Carnegie Hall succumbed to the spell of Tafalesa Sabina Puértolas

The Carnegie Hall closed on September 16 a special night – and much applause – for the Teatro Real, when the legendary venue played everything from compositions by Falla to classic zarzuelas such as nightingale song, of Dona Francisquita or They call me the beautyfrom The Barber of Seville, in the voice of the soprano Sabina Puertolas.

Mena had warned that playing at Carnegie would not be easy, as the acoustics in the room can end up “sweeping” the audience with the decibels. “It’s a strange and dangerous room for the band, as the sound must never exceed what the room can handle,” he warned. Puértolas herself admitted to being “nervous” in the hours leading up to her performance, which she saw as a second chance. The soprano recalled how the pandemic deprived her of a debut at the New York Met, an institution with which she had signed a contract to perform El barbero de Sevilla and it did not materialize.

Regarding the concerto, Perianes masterfully took on a number of works by Falla and Albéniz. The musician also admitted that he had a name very much in mind before he left: Alicia de Larrocha, who greeted Carnegie with applause for more than 30 minutes. The second part corresponded to the zarzuela moment, which Puértolas defined as “the swing that runs through the veins” of the Spaniards and which he hoped the New York public would “get.”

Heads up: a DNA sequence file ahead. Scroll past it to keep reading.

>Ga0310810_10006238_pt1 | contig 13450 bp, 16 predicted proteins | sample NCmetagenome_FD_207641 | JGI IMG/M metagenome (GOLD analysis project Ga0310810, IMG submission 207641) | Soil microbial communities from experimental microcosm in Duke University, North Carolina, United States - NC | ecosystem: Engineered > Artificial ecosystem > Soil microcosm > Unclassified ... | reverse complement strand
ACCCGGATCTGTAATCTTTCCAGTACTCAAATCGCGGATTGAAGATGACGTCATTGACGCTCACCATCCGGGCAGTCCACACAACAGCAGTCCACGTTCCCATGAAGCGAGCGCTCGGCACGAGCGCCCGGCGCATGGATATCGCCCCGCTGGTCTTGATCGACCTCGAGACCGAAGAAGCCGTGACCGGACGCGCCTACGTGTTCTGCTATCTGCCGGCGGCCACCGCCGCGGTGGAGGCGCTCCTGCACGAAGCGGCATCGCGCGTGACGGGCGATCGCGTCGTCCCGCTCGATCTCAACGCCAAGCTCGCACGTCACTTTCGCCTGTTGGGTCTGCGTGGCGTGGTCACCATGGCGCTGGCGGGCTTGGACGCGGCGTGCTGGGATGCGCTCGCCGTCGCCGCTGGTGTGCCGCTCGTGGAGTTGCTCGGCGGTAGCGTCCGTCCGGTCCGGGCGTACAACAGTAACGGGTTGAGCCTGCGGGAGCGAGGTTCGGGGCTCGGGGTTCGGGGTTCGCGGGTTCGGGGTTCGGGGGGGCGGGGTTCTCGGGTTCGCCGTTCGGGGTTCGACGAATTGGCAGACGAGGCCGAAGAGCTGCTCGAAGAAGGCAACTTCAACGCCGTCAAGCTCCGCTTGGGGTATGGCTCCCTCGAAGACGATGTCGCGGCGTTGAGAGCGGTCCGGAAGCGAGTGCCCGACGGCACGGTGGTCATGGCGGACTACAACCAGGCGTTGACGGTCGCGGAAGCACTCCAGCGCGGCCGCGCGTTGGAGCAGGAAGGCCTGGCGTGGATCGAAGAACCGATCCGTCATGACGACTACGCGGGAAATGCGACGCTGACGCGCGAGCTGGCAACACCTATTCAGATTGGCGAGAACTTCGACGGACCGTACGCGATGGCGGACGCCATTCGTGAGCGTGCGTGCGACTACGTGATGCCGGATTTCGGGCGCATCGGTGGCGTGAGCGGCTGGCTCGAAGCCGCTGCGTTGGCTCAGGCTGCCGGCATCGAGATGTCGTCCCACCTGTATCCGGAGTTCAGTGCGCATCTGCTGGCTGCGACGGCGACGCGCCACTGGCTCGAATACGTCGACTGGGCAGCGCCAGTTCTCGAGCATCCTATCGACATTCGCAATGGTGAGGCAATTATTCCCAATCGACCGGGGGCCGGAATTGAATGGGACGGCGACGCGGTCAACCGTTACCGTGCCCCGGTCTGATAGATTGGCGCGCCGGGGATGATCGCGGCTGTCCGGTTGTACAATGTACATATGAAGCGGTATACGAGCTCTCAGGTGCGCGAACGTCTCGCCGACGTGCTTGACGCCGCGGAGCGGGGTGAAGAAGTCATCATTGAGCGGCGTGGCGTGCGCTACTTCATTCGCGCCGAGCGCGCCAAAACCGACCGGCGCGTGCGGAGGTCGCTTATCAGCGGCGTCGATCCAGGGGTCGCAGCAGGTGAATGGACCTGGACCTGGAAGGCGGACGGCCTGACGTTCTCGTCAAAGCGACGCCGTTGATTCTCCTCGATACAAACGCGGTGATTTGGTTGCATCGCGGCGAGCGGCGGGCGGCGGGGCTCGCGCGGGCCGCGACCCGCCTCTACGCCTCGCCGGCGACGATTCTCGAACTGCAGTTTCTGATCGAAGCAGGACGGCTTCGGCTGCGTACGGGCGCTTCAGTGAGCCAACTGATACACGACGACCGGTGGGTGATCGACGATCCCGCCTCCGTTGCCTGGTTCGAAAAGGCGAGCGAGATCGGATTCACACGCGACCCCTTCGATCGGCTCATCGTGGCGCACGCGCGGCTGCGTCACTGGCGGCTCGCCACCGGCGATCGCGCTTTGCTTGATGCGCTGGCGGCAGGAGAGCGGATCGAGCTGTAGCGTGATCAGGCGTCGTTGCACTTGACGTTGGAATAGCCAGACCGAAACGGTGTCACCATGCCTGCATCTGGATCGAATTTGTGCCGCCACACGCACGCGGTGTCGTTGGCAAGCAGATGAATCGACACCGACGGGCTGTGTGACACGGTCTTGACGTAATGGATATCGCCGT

Parts of La tavernera del puerto and zarzuelas by Amadeo Vives and Gerónimo Giménez and Manuel Nieto were heard in her voice, sometimes accompanied by dancing, which was well received by the audience, among them her husband, a pilot who had taken the flight to New York. from Spain and that he was going to come “at least for the second half” as Puértolas confessed with a smile.

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